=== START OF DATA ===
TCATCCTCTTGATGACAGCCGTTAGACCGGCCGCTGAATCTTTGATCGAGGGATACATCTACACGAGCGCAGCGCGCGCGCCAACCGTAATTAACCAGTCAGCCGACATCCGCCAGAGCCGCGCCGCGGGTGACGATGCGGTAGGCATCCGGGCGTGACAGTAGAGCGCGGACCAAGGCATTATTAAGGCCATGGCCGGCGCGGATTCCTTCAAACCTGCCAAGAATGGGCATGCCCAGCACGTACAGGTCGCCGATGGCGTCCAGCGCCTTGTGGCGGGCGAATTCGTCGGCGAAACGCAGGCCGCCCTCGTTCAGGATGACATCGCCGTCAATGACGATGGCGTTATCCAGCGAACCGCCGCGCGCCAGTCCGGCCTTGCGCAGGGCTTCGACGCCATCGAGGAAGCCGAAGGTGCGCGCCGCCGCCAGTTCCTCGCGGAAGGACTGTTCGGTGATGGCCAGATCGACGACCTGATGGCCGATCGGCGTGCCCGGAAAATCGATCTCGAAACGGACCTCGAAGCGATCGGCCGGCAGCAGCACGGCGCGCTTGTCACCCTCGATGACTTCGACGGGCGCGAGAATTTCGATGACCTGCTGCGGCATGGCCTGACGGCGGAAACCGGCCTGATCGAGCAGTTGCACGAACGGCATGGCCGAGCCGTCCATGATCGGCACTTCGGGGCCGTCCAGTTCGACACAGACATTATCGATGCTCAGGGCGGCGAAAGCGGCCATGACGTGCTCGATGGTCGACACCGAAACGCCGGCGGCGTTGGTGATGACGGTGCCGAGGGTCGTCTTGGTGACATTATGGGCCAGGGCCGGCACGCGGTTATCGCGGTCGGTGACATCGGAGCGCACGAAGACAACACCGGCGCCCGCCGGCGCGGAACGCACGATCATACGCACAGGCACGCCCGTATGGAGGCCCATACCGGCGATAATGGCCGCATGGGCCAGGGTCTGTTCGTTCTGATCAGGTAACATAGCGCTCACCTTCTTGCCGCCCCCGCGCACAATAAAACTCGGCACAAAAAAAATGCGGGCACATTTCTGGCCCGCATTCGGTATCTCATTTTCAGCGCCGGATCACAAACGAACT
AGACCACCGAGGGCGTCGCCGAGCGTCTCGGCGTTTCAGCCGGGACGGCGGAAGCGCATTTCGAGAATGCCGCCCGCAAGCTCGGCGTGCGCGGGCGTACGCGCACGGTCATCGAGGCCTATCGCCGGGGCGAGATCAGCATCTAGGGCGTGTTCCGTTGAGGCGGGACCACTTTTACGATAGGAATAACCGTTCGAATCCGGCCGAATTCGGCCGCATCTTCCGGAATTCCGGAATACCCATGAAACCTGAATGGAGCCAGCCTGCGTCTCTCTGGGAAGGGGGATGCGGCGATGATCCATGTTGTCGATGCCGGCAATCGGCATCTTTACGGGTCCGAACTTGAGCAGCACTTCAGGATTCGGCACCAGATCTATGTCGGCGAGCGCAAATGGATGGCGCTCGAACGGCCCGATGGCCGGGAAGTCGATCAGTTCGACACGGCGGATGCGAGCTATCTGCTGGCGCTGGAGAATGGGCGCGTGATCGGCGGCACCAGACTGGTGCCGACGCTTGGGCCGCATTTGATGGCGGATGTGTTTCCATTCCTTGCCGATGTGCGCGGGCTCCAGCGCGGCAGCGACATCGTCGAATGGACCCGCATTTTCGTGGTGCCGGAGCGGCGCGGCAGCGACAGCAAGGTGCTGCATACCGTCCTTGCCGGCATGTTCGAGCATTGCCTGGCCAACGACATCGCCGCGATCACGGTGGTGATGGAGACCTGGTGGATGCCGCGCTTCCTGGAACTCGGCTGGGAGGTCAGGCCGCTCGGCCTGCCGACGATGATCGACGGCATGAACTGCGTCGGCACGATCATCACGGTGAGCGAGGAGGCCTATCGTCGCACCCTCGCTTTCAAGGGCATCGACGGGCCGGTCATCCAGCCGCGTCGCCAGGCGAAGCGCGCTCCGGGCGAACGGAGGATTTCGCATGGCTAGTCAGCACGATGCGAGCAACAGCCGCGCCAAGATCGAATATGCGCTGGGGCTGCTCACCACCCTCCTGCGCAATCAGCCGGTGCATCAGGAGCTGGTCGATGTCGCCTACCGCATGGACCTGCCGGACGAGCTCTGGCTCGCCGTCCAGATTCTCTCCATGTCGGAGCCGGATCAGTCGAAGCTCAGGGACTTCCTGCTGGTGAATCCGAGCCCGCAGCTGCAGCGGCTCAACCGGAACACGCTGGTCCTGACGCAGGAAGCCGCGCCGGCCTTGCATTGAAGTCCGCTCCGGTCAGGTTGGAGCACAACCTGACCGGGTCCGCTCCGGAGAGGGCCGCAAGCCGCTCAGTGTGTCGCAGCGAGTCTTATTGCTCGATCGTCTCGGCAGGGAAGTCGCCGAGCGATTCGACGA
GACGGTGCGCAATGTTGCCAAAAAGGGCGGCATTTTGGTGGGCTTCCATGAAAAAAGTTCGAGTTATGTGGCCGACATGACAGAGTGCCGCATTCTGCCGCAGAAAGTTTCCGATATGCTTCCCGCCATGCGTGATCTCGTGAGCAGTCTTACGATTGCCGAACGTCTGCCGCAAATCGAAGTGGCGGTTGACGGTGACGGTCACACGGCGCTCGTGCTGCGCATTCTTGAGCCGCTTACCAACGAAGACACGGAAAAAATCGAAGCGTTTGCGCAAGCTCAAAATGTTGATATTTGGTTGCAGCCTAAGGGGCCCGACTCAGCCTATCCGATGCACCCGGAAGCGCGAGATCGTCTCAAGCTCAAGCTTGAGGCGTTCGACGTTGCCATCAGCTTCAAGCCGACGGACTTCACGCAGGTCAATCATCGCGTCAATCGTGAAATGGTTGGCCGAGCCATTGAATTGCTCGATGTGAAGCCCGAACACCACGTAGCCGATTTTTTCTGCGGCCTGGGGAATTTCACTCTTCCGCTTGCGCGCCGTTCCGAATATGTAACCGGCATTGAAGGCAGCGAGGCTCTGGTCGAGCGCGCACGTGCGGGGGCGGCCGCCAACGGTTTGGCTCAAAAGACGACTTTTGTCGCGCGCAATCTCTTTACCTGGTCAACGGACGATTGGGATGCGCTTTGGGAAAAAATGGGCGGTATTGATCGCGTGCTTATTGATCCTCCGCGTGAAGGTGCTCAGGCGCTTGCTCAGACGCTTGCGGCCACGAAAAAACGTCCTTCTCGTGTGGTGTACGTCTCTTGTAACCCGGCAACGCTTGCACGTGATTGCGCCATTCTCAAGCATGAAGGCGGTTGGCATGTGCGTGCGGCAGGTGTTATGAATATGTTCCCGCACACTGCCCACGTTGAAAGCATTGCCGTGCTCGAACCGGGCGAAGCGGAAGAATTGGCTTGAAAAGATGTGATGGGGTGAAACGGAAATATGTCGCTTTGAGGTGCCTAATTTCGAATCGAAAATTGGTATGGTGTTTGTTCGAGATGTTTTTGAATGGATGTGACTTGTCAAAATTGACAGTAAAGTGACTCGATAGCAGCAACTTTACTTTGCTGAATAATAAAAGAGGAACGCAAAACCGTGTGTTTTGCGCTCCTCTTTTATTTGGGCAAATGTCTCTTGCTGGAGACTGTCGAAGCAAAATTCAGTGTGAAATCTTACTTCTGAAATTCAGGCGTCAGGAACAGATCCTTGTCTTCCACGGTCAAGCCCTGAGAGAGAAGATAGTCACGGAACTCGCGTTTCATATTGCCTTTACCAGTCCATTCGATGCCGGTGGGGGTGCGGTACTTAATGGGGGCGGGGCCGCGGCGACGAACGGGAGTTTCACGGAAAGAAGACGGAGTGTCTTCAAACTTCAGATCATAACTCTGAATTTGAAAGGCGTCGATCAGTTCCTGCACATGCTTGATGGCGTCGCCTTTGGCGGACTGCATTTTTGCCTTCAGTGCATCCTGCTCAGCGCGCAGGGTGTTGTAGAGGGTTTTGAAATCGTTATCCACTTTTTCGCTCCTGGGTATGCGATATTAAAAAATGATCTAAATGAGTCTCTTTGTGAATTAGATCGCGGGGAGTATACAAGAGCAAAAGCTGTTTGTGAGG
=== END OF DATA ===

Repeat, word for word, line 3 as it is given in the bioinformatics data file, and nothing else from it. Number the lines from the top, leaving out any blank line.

GACGGTGCGCAATGTTGCCAAAAAGGGCGGCATTTTGGTGGGCTTCCATGAAAAAAGTTCGAGTTATGTGGCCGACATGACAGAGTGCCGCATTCTGCCGCAGAAAGTTTCCGATATGCTTCCCGCCATGCGTGATCTCGTGAGCAGTCTTACGATTGCCGAACGTCTGCCGCAAATCGAAGTGGCGGTTGACGGTGACGGTCACACGGCGCTCGTGCTGCGCATTCTTGAGCCGCTTACCAACGAAGACACGGAAAAAATCGAAGCGTTTGCGCAAGCTCAAAATGTTGATATTTGGTTGCAGCCTAAGGGGCCCGACTCAGCCTATCCGATGCACCCGGAAGCGCGAGATCGTCTCAAGCTCAAGCTTGAGGCGTTCGACGTTGCCATCAGCTTCAAGCCGACGGACTTCACGCAGGTCAATCATCGCGTCAATCGTGAAATGGTTGGCCGAGCCATTGAATTGCTCGATGTGAAGCCCGAACACCACGTAGCCGATTTTTTCTGCGGCCTGGGGAATTTCACTCTTCCGCTTGCGCGCCGTTCCGAATATGTAACCGGCATTGAAGGCAGCGAGGCTCTGGTCGAGCGCGCACGTGCGGGGGCGGCCGCCAACGGTTTGGCTCAAAAGACGACTTTTGTCGCGCGCAATCTCTTTACCTGGTCAACGGACGATTGGGATGCGCTTTGGGAAAAAATGGGCGGTATTGATCGCGTGCTTATTGATCCTCCGCGTGAAGGTGCTCAGGCGCTTGCTCAGACGCTTGCGGCCACGAAAAAACGTCCTTCTCGTGTGGTGTACGTCTCTTGTAACCCGGCAACGCTTGCACGTGATTGCGCCATTCTCAAGCATGAAGGCGGTTGGCATGTGCGTGCGGCAGGTGTTATGAATATGTTCCCGCACACTGCCCACGTTGAAAGCATTGCCGTGCTCGAACCGGGCGAAGCGGAAGAATTGGCTTGAAAAGATGTGATGGGGTGAAACGGAAATATGTCGCTTTGAGGTGCCTAATTTCGAATCGAAAATTGGTATGGTGTTTGTTCGAGATGTTTTTGAATGGATGTGACTTGTCAAAATTGACAGTAAAGTGACTCGATAGCAGCAACTTTACTTTGCTGAATAATAAAAGAGGAACGCAAAACCGTGTGTTTTGCGCTCCTCTTTTATTTGGGCAAATGTCTCTTGCTGGAGACTGTCGAAGCAAAATTCAGTGTGAAATCTTACTTCTGAAATTCAGGCGTCAGGAACAGATCCTTGTCTTCCACGGTCAAGCCCTGAGAGAGAAGATAGTCACGGAACTCGCGTTTCATATTGCCTTTACCAGTCCATTCGATGCCGGTGGGGGTGCGGTACTTAATGGGGGCGGGGCCGCGGCGACGAACGGGAGTTTCACGGAAAGAAGACGGAGTGTCTTCAAACTTCAGATCATAACTCTGAATTTGAAAGGCGTCGATCAGTTCCTGCACATGCTTGATGGCGTCGCCTTTGGCGGACTGCATTTTTGCCTTCAGTGCATCCTGCTCAGCGCGCAGGGTGTTGTAGAGGGTTTTGAAATCGTTATCCACTTTTTCGCTCCTGGGTATGCGATATTAAAAAATGATCTAAATGAGTCTCTTTGTGAATTAGATCGCGGGGAGTATACAAGAGCAAAAGCTGTTTGTGAGG